Last week we discussed what market segmentation is. For this assignment I found an article that compares and contrasts what a good and
Is consumerism holding us back from progressing into a better future? Jacques Tati’s “Play Time” mocked modern day society advances such as how we travel with automobiles, our constant need to consume, and the distractions that come with the urban environment and technology. Tati believed that modernization wasn’t a horrible thing, so long as people don’t abuse it and use its advantages properly. Although Tati had actually embraced technology, which we can see with the tools he used to shoot the movie, but he also criticized it for “alienating” people.
We see this message still being relevant presently with many people complaining that our phones, tablets, and computers have become a distraction to people’s everyday lives and taken away our personal experiences. Technology users spend hours on social media, scrolling through their Instagram feeds and Facebook timelines trying to get the latest gossip or update their followers on their own personal lives. Sometimes we even ignore those who are with us physically in order to pay more attention to those with us digitally.
One advancement that Tati had satired that stood out was the idea of a tourist. Many travelers often go to a destination to see a glimpse of a new location that they may have heard of before. They hear about a romanticized version of their desired location and imagine going to exquisite eateries or taste testing in the wineries. However, they end up going to places that don’t properly represent the image of what life is really like in the local area.
One of the best images Tati conveys of a tourist is one woman who is constantly seen trying to take photos throughout her trip. Photography can be a difficult medium for artists sometimes because moments happen in a flash. Something can take place in as quick as a second, and if the photographer didn’t capture that image in time, the moment will never occur exactly the same again. This scene where we see the photo taking woman, she is seen at a flower stand and every time she gets ready to snap a picture someone gets in the way. She continuously tries to take the perfect picture and make every picture to her liking that she misses other activities going on. She is completely distracted with this desire for this perfection that she can show off to possibly friends and family she knows back home, which makes her completely unaware of what is going on around her such as the other ladies in the tour group she was holding up.
This is also pretty representative of today’s tourists as this type of situation has only worsened. Now we have cameras readily at our hands on our phones. How often do we see people trying to push their photos to the next level to show off to our network? People nowadays try to stage their photos, but then when they look back on it, they can’t appreciate their memories because there is not real story behind the pretty picture. Everyone is also so easily accessible that sometimes this idea of trying to share our experiences can make us lose focus to what really matters in life.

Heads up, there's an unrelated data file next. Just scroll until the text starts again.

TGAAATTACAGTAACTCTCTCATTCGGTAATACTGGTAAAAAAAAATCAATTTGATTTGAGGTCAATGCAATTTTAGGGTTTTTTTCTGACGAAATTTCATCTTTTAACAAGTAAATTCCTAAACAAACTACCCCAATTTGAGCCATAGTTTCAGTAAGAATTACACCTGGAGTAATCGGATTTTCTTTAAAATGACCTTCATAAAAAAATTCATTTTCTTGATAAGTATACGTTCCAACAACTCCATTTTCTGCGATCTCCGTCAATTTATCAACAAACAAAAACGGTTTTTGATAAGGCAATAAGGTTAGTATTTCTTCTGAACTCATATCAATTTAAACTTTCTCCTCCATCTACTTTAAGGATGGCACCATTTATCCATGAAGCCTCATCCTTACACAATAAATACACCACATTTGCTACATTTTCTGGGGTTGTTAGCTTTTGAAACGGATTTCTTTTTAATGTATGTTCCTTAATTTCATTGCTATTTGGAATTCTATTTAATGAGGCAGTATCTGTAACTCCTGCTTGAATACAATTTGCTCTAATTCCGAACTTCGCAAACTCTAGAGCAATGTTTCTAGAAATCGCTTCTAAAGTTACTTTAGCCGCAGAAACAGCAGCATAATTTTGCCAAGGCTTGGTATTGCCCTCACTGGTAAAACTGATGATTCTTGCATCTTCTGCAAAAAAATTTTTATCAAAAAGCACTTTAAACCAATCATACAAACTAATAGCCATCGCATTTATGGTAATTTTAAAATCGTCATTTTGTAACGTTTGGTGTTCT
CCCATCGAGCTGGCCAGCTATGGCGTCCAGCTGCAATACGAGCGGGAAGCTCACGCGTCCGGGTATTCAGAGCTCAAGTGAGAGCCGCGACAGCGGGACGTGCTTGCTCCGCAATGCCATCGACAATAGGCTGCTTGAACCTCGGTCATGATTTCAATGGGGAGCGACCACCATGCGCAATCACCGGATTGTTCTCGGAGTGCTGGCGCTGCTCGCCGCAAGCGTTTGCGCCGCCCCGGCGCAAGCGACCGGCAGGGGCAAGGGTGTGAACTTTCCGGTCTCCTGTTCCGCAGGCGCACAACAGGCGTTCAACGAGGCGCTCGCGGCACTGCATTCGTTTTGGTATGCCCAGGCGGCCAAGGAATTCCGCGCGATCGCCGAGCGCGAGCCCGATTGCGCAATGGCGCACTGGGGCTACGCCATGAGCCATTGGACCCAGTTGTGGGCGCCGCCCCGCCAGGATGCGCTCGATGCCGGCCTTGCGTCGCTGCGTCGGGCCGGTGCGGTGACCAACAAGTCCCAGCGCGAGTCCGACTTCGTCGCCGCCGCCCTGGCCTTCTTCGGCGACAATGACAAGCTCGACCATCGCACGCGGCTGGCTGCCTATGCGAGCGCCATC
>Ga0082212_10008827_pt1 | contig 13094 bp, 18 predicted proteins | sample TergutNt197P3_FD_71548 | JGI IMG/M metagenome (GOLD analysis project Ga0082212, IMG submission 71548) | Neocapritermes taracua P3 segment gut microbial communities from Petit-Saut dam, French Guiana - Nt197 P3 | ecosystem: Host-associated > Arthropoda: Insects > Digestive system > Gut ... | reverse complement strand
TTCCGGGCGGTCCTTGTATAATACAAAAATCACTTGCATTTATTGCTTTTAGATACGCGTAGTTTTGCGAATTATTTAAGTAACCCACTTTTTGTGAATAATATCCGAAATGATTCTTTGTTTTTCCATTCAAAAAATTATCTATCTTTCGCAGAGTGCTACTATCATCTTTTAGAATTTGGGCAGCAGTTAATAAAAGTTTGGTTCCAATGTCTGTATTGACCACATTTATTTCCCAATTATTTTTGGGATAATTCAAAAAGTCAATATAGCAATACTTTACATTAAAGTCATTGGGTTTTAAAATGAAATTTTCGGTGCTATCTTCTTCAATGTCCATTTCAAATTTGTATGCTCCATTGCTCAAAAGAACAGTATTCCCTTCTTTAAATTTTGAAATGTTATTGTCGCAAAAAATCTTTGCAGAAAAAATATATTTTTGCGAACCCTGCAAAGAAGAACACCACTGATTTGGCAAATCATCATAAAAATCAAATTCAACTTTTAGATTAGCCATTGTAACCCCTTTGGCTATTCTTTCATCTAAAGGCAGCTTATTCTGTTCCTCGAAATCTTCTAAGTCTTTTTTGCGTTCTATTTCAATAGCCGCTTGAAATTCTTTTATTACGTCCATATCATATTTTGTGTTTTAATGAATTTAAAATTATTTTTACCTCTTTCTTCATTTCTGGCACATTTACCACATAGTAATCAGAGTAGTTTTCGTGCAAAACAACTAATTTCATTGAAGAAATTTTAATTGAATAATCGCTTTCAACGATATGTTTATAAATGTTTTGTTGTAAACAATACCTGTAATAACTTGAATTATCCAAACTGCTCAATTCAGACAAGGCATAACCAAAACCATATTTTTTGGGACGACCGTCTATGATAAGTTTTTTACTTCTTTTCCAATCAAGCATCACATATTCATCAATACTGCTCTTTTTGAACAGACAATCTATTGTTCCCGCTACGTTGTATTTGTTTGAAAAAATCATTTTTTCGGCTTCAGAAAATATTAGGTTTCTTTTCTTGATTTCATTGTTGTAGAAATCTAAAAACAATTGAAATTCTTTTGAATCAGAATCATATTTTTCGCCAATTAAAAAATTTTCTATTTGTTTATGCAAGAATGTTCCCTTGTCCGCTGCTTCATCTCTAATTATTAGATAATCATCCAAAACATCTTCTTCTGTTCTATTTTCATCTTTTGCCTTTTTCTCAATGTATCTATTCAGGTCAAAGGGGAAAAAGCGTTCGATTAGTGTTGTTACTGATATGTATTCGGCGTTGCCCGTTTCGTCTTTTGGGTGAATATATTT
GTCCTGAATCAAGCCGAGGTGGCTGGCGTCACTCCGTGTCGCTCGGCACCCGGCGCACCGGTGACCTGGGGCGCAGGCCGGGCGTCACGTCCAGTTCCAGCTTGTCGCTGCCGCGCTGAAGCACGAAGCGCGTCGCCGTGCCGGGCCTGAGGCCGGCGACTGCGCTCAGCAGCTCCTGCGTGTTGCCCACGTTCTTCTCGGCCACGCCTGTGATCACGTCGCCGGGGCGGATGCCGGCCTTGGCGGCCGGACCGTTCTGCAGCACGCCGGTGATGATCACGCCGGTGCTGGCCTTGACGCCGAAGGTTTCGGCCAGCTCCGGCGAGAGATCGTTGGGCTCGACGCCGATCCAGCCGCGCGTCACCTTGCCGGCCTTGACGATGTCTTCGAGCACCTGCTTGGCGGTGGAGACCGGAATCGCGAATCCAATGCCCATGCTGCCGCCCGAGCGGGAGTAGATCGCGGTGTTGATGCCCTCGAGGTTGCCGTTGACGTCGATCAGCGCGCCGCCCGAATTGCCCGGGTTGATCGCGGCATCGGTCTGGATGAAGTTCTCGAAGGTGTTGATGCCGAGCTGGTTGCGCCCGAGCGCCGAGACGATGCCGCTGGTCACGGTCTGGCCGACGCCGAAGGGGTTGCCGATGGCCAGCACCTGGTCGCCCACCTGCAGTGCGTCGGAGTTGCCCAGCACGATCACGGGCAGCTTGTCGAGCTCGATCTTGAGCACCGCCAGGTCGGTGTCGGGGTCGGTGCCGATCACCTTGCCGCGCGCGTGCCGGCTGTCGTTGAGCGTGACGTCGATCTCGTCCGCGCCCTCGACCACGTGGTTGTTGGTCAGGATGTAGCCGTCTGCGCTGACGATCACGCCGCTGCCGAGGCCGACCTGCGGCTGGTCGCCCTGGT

Because we are always trying to share our lives with those we connect with, everyone is constantly trying to compete with having the latest and newest trend. Tati also portrays this with the friend M. Hulot goes to visit. We don’t hear any talking, but we see this man trying to show Hulot is new projector and TV. Yet it is also hard to constantly try to keep up with all these advancements as it takes time for many of these advancements to become more universal. It can be so hard that we become lost in our own world.
Tati makes an apparent statement with “Playtime” about our incessant fascination with commodities. The film takes place for a considerable amount of time in a trade showroom where we see groups of tourists being practically herded by their travel guides through a maze of innovations as they “ooh” and “ah” at gadgets such as an electronic broom with headlights.
One of the more ridiculous items displayed in the showroom was a Greek style column trash can. We began to disguise something as disgusting as trash with a beautiful form such as a marble column, showing that we have no value for traditional pieces in the modern times. Tati also seems to question the use of many of our new inventions and highlights that sometimes even a good idea may have its own set of downfalls. This can be seen with the item with the slogan “slam your door in golden silence”. Ideally this sounds nice and peaceful. No more annoying loud door slamming. However, sometimes these ideas catch up with us as we see a manager angrily trying to make a point. As he becomes frustrated with the person he is trying to speak to he keeps trying to slam the door. We can actually see now why the door has now come to be a disadvantage as he couldn’t make a sound even though he was trying to convey his emotions as much as he could.
During the beginning of this film, the characters seemed so lost in this modern world as they all seemed to just be wandering around with no real sense of direction. Everyone just seemed to be going along with whatever had been crossing their paths. Modern life is so noisy with distractions that it is hard to really get a sense of which direction we should head in while living our life.
 M, Shiel, and T. Fitzmaurice. 2001: Cinema and the City: Film and Urban Societies in a Global Context. Malden MA: Blackwell.